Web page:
There’s nothing that makes me feel better about a lifetime of insecure housing than seeing Boris Johnson forced to share a mansion with Liam Fox and David Davis. When news broke that the foreign secretary’s 3,500-acre, 115-room official residence of Chevening has been made jointly at the disposal of Johnson and the two Brexit ministers, I looked back at the time I lived in a flat without windows or a bathroom and thought, Hey, I didn’t draw the short straw after all.
Explaining the decision to wrench Chevening out of the Foreign Secretary’s sole ownership, the Prime Minister’s spokeswoman said that it “reflects the fact that all of these secretaries of state will, as part of their work, [need] an opportunity to host foreign visitors and leaders”, but personally I’ve always found it unforgivably embarrassing when I bump into one of my housemates on my way to the drawing room as I host foreign dignitaries. And even though BoJo – whose tax return this year showed he’d made £2m since 2012, more than twice as much as David Cameron – will be able to live at the luxurious 1 Carlton Gardens when he’s in London, at a cost of £2,000 per day to the taxpayer, it’s not really the same as getting 115 rooms to yourself when you want to put your feet up in the countryside, is it?
My flat does have something in common with Chevening, and it’s not the maze or the “double hexagonal walled kitchen garden”. It’s the fact that I could be turfed out at any time, on the whim of someone much more powerful than me. Theresa May decides Boris isn’t up to the job, and it’s goodbye grace-and-favour accommodation on the lakeside in Kent, goodbye luxury Westminster apartment. My landlord decides he wants to sell up, or give our apartment to someone who’s willing to pay more, or finds out about the stray cat I’m secretly keeping (note to landlord: there is no cat), and it’s back into my friend’s airing cupboard for me.
That’s why jokey radio banter about Liam Fox top-and-tailing with David Davis and hilarious imaginings of how Boris might have to jostle for wardrobe space with his fellow policy-makers end up seeming vulgar, coming as they do hot on the heels of news from Shelter that 350,000 renters were put at risk of eviction in the last year. Enfield topped Shelter’s list of “home threat hotspots”, with one in 23 rented homes under threat of eviction; meanwhile, 500,000 people this year visited the charity’s eviction advice pages, while volunteers responded to more than 4 million requests for help.
As someone who is not so much on the housing ladder as standing directly underneath the scaffolding while thousands of well-heeled pensioners periodically dump buckets of their own sewage onto my head, there’s only so hard I can laugh when I hear gags about the three Brexiteers squeezing a bunk-bed into a mansion. I’m not saying I have it harder than anyone else in my generation – in fact, that’s exactly the point. When an entire generation of your country has been priced out of owning their own home and faces lower living standards than their parents’ generation for the first time since the early 20th century, it’s time to start wondering whether the 3,500-acre estate could be worth repurposing.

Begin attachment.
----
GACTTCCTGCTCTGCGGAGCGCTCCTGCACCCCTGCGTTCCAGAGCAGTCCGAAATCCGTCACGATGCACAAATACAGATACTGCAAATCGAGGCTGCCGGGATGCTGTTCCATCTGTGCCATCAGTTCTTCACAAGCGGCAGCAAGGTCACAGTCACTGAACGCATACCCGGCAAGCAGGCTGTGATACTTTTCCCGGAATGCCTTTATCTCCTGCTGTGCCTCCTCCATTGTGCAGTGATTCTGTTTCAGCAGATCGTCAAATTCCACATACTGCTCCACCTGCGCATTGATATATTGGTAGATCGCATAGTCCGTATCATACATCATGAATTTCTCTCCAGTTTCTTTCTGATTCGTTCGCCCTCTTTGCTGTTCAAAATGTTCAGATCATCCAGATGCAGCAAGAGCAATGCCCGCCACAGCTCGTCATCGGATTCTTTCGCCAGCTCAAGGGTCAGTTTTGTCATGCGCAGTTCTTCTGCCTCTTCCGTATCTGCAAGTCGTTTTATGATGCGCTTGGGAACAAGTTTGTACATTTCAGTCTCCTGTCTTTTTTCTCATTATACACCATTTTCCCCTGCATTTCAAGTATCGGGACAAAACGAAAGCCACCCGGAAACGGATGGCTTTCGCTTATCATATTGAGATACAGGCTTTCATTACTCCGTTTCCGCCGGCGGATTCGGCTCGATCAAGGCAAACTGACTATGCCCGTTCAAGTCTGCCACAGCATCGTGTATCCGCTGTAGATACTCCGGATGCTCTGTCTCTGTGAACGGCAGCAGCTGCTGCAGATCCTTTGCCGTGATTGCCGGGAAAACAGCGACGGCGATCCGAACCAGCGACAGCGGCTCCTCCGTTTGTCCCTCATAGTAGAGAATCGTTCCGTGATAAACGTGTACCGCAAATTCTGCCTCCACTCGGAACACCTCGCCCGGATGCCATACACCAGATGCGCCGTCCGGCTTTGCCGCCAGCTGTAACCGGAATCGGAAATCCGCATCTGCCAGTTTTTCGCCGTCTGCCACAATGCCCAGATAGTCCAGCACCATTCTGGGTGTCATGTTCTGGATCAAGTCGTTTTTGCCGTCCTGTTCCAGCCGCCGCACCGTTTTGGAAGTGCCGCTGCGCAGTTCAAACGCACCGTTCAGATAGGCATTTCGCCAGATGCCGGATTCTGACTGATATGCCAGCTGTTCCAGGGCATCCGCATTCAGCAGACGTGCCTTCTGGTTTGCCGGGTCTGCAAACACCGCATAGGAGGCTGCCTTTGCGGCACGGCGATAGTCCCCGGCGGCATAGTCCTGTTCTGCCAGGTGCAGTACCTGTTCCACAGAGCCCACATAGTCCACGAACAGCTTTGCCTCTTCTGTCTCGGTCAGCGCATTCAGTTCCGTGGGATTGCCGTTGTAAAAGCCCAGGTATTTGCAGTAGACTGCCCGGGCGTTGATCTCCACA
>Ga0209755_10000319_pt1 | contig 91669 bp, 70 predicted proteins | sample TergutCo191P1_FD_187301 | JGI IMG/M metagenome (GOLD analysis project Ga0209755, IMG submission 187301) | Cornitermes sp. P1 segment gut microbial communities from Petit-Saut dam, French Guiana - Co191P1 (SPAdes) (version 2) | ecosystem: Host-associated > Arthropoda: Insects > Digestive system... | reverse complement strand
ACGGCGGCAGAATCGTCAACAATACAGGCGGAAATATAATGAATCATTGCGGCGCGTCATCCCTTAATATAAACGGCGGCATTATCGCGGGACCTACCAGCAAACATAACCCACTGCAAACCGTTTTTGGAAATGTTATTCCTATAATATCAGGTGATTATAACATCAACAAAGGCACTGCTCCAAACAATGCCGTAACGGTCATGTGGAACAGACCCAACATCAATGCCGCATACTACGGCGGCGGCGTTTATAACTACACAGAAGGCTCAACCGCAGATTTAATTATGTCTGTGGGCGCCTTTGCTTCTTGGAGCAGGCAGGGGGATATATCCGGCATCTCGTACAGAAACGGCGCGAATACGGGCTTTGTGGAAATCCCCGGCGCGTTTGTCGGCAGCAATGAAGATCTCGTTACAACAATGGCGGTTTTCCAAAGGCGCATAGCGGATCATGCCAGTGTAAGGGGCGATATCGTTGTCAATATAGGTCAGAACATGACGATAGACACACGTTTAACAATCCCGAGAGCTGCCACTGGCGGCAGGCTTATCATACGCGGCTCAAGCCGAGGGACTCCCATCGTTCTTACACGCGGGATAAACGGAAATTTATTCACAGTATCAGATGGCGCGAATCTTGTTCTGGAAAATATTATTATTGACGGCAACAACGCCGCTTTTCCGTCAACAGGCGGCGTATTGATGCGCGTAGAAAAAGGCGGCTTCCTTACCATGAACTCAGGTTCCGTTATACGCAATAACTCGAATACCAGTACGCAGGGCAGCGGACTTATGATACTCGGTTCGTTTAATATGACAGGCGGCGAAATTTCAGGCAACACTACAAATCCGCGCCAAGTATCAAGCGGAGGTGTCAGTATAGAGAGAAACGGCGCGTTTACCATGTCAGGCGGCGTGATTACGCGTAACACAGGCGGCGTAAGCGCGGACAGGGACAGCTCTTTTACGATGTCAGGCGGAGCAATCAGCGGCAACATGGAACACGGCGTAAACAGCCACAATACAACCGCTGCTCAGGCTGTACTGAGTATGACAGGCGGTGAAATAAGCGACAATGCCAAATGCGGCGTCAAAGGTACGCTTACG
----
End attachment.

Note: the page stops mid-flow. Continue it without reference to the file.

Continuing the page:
You might say that any government is due its high-standard buildings, but we live in a country replete with mansions, manors, palaces and taxpayer-funded “official residences”. As taxpayers, we fork out for the monarchy to live in luxury and we fork out for the Government to do so as well, even though a hefty proportion of those governmental figures are millionaires. And unbelievably, there were 10 empty homes for every homeless family in England in 2015 – that’s 635,127 houses left pointlessly unoccupied. Whole blocks of flats in London stand empty, where rich “buy to leave” investors from overseas pay sometimes £1m for a flat and never live in it or rent it out. The amount of properties that exist this way, completely deliberately, in a country mired in a housing crisis is shameful.
The world's least affordable cities for housing
Some of these mansions and mansion flats really could be used to tackle that ever-increasing crisis, one that isn’t being solved by building more houses because the house-builders are shunning affordable housing to target the wealthy. Perhaps it’s because they heard all the jokes about Boris slumming it at Chevening and assumed the market was flooded with people who thought 115 rooms between three was one austerity measure too far. And who could blame them, after all, when the voices of the wealthy are amplified in government and the voices of the young become ever more muffled with every Conservative policy and disparaging remark about those pesky Pokemon-playing millennials? To condemn a generation the way the Tories have done is one thing – but to pretend it’s all a jolly good laugh is quite another.Reuse content